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botulism

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  • botulism

    I strongly urge anyone who is feeding any bagged haylage to have their horse vaccinated for botulism.

    My pony almost died last year from Lucern Hi Fi. It was misdiagnosed but I got a heads up out of the box specialist to come to him in a blizzard and make the call.

    A lab test confirmed the product strong positive for botulism toxins A and B.

    Apparently this is near impossible to prove...but I have indeed a lab positive result...so this is why people think their horse laid down and died from something else...and at that point who is going to spend the money for any testing or autopsy! spend the money..get vaccinated...and for the most part you can rule out botulism. I can never feed that kind of product again regardless....I know of an older horse that laid down and would not get up. They assumed he just went down and died of old age but he was being fed the haylage. Now they wonder what killed him. GET VACCINATED if you are going to feed any bagged haylage. It is not worth the risk...and the vaccines are not that expensive when u consider the alternative.

  • #2
    We had a horse die from botulism last year. A dead animal in a compressed bale can cause exposure. Of course by the time you see symptoms it is often quite late because it's the botulinum toxin that gets you, not the clostridium bacterium itself.

    Fella gets his third shot today.

    Paula
    He is total garbage! Quick! Hide him on my trailer (Petstorejunkie).

    Comment


    • #3
      There is Botulism C from carcasses, and there is Botulism B from the soil and the haylage type things. The vaccine is only Type B.
      ______________________________
      The CoTH CYA - please consult w/your veterinarian under any and all circumstances. - ET

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      • #4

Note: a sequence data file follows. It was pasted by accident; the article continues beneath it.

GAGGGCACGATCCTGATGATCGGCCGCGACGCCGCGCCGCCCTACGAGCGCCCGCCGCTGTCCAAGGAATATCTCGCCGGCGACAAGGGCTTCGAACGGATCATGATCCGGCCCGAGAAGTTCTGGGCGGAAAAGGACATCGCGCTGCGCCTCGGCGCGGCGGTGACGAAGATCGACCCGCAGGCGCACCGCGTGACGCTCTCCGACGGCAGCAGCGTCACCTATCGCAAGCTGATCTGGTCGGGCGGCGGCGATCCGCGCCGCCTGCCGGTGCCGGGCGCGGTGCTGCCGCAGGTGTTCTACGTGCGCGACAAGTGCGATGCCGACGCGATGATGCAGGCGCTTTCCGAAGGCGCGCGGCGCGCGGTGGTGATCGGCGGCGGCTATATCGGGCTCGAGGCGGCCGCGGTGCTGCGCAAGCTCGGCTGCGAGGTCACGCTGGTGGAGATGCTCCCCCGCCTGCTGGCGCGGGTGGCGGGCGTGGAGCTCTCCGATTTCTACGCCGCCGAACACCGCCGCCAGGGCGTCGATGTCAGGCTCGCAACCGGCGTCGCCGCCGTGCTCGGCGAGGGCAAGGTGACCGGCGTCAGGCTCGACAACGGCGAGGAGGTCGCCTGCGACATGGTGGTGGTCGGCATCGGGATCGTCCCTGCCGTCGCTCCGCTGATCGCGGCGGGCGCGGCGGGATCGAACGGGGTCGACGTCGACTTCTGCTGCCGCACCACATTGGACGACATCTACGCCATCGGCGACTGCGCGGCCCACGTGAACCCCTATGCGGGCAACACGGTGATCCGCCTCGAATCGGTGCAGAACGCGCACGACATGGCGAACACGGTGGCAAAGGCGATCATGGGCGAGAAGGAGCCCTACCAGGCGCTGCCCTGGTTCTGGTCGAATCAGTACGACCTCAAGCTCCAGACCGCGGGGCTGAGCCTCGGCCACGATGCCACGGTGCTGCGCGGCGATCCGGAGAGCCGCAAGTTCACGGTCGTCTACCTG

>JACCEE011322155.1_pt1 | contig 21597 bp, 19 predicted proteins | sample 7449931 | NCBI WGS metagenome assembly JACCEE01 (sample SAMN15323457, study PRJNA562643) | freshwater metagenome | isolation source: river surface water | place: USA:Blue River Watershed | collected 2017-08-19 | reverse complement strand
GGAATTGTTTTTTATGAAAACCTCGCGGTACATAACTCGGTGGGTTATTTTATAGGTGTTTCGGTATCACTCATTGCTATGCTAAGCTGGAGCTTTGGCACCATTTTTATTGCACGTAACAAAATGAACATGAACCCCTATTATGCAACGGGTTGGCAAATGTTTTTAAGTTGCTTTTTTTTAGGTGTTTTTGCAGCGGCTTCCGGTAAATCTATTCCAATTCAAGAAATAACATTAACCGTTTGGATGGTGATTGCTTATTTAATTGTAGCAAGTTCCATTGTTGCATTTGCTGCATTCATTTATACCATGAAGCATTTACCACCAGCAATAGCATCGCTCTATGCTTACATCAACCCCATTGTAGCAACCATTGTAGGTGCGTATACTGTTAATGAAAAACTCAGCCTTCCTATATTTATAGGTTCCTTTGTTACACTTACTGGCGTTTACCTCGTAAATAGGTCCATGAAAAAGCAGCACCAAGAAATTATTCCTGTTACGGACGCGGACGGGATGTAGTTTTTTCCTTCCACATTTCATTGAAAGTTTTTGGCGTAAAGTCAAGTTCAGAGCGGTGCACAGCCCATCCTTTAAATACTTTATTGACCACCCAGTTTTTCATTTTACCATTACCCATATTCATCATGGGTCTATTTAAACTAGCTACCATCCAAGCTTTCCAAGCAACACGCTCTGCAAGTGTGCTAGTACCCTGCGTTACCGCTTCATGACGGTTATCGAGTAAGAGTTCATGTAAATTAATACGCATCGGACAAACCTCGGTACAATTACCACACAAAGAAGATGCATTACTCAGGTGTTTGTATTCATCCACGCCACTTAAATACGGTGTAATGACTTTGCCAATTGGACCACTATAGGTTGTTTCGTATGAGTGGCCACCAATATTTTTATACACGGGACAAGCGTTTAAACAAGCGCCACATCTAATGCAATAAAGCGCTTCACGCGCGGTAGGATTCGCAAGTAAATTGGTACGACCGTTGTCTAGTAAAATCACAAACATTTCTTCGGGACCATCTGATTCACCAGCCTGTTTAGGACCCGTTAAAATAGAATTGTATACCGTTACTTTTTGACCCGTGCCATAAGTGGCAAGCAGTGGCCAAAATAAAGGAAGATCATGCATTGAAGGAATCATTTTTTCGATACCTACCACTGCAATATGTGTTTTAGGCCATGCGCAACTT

So there are different strains of Clostridium botulinum?

        Paula
        He is total garbage! Quick! Hide him on my trailer (Petstorejunkie).

        Comment


        • #5
          Quite a few strains - A, B, C (7 types even here), D, and I think an E and/or F?

          A, B, and C are most common. A and B are usually the type found in spoiled hay/haylage, either from molding/etc, or from ground contact and an anaerobic environment.

          C is from the decaying carcasses.

          I don't remember what the other types are, and not sure what the differences are among the 7 types of C

          The vaccine is just for Type B
          ______________________________
          The CoTH CYA - please consult w/your veterinarian under any and all circumstances. - ET

          Comment


          • #6
            This is a nice article summing it up.

            http://www.omafra.gov.on.ca/english/...o_botulism.htm

            I agree on vaccinating against botulism, it's a small effort and well tolerated vaccine in my experience.
            But it does indeed only protect against one strain, the most common one however.

            Comment


            • #7
              I had no idea. I was thinking the boy is bot proof, but not so much. Sigh.

              Paula
              He is total garbage! Quick! Hide him on my trailer (Petstorejunkie).

              Comment


              • #8
                Ignorance is bliss. Years ago I boarded at a farm where our hay often had dead deer parts inside the bales. I don't think we even vaccinated for Botulism back then. Yikes. That's one scary disease. The vaccine does help, but it's not a 100% guaranteee.